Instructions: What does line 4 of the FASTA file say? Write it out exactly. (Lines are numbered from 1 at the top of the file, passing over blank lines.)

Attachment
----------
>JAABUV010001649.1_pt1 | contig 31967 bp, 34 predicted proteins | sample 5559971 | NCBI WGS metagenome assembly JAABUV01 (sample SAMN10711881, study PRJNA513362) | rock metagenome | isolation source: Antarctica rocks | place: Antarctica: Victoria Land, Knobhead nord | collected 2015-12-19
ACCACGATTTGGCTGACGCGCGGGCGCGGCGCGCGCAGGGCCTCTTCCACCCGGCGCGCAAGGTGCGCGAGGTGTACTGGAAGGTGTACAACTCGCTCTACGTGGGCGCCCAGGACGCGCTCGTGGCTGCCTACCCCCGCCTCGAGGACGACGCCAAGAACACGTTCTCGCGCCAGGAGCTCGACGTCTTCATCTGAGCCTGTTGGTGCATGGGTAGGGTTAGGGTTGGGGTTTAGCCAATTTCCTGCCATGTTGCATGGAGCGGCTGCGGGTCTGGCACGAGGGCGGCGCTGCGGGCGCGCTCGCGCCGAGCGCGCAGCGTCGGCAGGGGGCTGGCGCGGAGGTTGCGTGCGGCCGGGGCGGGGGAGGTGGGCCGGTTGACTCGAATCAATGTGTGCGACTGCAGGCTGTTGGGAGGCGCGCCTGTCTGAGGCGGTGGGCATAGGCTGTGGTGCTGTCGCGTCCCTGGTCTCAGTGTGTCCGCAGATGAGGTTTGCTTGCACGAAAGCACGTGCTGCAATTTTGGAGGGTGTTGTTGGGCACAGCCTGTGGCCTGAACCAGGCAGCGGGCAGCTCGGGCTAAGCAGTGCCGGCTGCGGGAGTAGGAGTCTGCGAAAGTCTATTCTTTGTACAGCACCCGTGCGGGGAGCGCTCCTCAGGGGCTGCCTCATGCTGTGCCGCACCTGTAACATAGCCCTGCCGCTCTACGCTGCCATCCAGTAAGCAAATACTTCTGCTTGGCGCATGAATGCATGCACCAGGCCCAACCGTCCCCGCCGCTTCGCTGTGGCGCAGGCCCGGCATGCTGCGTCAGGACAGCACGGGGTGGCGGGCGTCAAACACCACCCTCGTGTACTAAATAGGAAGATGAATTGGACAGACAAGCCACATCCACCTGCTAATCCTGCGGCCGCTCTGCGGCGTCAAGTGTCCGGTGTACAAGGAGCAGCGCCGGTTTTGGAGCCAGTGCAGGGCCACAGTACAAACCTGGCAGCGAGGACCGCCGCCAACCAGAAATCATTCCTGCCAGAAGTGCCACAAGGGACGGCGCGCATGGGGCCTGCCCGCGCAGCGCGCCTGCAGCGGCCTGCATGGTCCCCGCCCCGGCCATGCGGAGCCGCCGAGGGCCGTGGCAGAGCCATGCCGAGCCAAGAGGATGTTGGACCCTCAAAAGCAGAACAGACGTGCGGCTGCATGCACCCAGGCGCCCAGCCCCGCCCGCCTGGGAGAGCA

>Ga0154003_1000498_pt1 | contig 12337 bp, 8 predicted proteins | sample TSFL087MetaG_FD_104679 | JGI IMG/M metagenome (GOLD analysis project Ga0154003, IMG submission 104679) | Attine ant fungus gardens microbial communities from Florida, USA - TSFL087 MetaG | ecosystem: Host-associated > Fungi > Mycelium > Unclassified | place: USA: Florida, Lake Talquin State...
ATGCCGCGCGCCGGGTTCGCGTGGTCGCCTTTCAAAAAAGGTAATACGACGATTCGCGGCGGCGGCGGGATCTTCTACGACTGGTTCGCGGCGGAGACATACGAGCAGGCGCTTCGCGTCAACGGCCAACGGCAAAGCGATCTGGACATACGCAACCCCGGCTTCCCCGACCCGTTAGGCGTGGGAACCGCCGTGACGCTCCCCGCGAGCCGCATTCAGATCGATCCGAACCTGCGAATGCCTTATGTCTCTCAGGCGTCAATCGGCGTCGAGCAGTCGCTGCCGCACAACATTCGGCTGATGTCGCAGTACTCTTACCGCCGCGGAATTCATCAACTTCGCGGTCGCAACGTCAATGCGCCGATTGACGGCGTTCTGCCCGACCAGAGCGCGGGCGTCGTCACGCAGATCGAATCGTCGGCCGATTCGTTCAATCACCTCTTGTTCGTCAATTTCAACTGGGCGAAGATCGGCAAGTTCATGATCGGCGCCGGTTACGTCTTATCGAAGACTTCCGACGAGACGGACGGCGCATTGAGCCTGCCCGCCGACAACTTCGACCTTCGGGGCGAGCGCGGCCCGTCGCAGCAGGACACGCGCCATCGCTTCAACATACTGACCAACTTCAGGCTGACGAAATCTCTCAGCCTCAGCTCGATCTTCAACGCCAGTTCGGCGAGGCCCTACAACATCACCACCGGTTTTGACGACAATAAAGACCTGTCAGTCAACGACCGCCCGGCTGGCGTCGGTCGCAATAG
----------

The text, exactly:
ATGCCGCGCGCCGGGTTCGCGTGGTCGCCTTTCAAAAAAGGTAATACGACGATTCGCGGCGGCGGCGGGATCTTCTACGACTGGTTCGCGGCGGAGACATACGAGCAGGCGCTTCGCGTCAACGGCCAACGGCAAAGCGATCTGGACATACGCAACCCCGGCTTCCCCGACCCGTTAGGCGTGGGAACCGCCGTGACGCTCCCCGCGAGCCGCATTCAGATCGATCCGAACCTGCGAATGCCTTATGTCTCTCAGGCGTCAATCGGCGTCGAGCAGTCGCTGCCGCACAACATTCGGCTGATGTCGCAGTACTCTTACCGCCGCGGAATTCATCAACTTCGCGGTCGCAACGTCAATGCGCCGATTGACGGCGTTCTGCCCGACCAGAGCGCGGGCGTCGTCACGCAGATCGAATCGTCGGCCGATTCGTTCAATCACCTCTTGTTCGTCAATTTCAACTGGGCGAAGATCGGCAAGTTCATGATCGGCGCCGGTTACGTCTTATCGAAGACTTCCGACGAGACGGACGGCGCATTGAGCCTGCCCGCCGACAACTTCGACCTTCGGGGCGAGCGCGGCCCGTCGCAGCAGGACACGCGCCATCGCTTCAACATACTGACCAACTTCAGGCTGACGAAATCTCTCAGCCTCAGCTCGATCTTCAACGCCAGTTCGGCGAGGCCCTACAACATCACCACCGGTTTTGACGACAATAAAGACCTGTCAGTCAACGACCGCCCGGCTGGCGTCGGTCGCAATAG